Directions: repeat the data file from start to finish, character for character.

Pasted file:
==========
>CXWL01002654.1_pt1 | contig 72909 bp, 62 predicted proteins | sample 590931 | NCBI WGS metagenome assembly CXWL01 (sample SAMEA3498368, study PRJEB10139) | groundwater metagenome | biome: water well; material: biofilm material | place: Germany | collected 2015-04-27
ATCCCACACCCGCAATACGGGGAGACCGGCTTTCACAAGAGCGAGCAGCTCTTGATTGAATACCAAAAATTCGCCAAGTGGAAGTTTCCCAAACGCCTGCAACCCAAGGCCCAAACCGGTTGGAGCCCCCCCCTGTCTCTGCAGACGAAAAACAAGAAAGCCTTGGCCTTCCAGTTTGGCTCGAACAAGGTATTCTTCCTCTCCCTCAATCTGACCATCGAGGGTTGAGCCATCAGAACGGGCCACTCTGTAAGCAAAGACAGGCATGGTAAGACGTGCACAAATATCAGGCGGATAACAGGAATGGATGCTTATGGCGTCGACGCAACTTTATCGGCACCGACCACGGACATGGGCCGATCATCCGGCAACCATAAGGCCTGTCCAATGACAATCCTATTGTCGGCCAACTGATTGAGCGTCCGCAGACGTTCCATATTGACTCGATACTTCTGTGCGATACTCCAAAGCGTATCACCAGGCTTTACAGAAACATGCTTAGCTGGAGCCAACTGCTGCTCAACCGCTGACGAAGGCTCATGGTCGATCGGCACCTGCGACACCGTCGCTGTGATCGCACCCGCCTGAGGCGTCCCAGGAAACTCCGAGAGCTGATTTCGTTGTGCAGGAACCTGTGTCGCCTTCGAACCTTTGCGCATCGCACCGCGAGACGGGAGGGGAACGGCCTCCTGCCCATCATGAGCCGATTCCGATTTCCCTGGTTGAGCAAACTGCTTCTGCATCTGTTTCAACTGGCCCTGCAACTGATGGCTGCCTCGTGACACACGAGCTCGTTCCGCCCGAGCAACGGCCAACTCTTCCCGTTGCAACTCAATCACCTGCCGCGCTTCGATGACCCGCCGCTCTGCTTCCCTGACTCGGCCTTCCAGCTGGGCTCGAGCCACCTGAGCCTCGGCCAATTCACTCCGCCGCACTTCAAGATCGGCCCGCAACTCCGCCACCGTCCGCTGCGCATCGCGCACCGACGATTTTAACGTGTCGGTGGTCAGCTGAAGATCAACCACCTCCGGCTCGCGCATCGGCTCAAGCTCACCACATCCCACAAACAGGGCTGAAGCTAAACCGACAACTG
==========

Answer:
>CXWL01002654.1_pt1 | contig 72909 bp, 62 predicted proteins | sample 590931 | NCBI WGS metagenome assembly CXWL01 (sample SAMEA3498368, study PRJEB10139) | groundwater metagenome | biome: water well; material: biofilm material | place: Germany | collected 2015-04-27
ATCCCACACCCGCAATACGGGGAGACCGGCTTTCACAAGAGCGAGCAGCTCTTGATTGAATACCAAAAATTCGCCAAGTGGAAGTTTCCCAAACGCCTGCAACCCAAGGCCCAAACCGGTTGGAGCCCCCCCCTGTCTCTGCAGACGAAAAACAAGAAAGCCTTGGCCTTCCAGTTTGGCTCGAACAAGGTATTCTTCCTCTCCCTCAATCTGACCATCGAGGGTTGAGCCATCAGAACGGGCCACTCTGTAAGCAAAGACAGGCATGGTAAGACGTGCACAAATATCAGGCGGATAACAGGAATGGATGCTTATGGCGTCGACGCAACTTTATCGGCACCGACCACGGACATGGGCCGATCATCCGGCAACCATAAGGCCTGTCCAATGACAATCCTATTGTCGGCCAACTGATTGAGCGTCCGCAGACGTTCCATATTGACTCGATACTTCTGTGCGATACTCCAAAGCGTATCACCAGGCTTTACAGAAACATGCTTAGCTGGAGCCAACTGCTGCTCAACCGCTGACGAAGGCTCATGGTCGATCGGCACCTGCGACACCGTCGCTGTGATCGCACCCGCCTGAGGCGTCCCAGGAAACTCCGAGAGCTGATTTCGTTGTGCAGGAACCTGTGTCGCCTTCGAACCTTTGCGCATCGCACCGCGAGACGGGAGGGGAACGGCCTCCTGCCCATCATGAGCCGATTCCGATTTCCCTGGTTGAGCAAACTGCTTCTGCATCTGTTTCAACTGGCCCTGCAACTGATGGCTGCCTCGTGACACACGAGCTCGTTCCGCCCGAGCAACGGCCAACTCTTCCCGTTGCAACTCAATCACCTGCCGCGCTTCGATGACCCGCCGCTCTGCTTCCCTGACTCGGCCTTCCAGCTGGGCTCGAGCCACCTGAGCCTCGGCCAATTCACTCCGCCGCACTTCAAGATCGGCCCGCAACTCCGCCACCGTCCGCTGCGCATCGCGCACCGACGATTTTAACGTGTCGGTGGTCAGCTGAAGATCAACCACCTCCGGCTCGCGCATCGGCTCAAGCTCACCACATCCCACAAACAGGGCTGAAGCTAAACCGACAACTG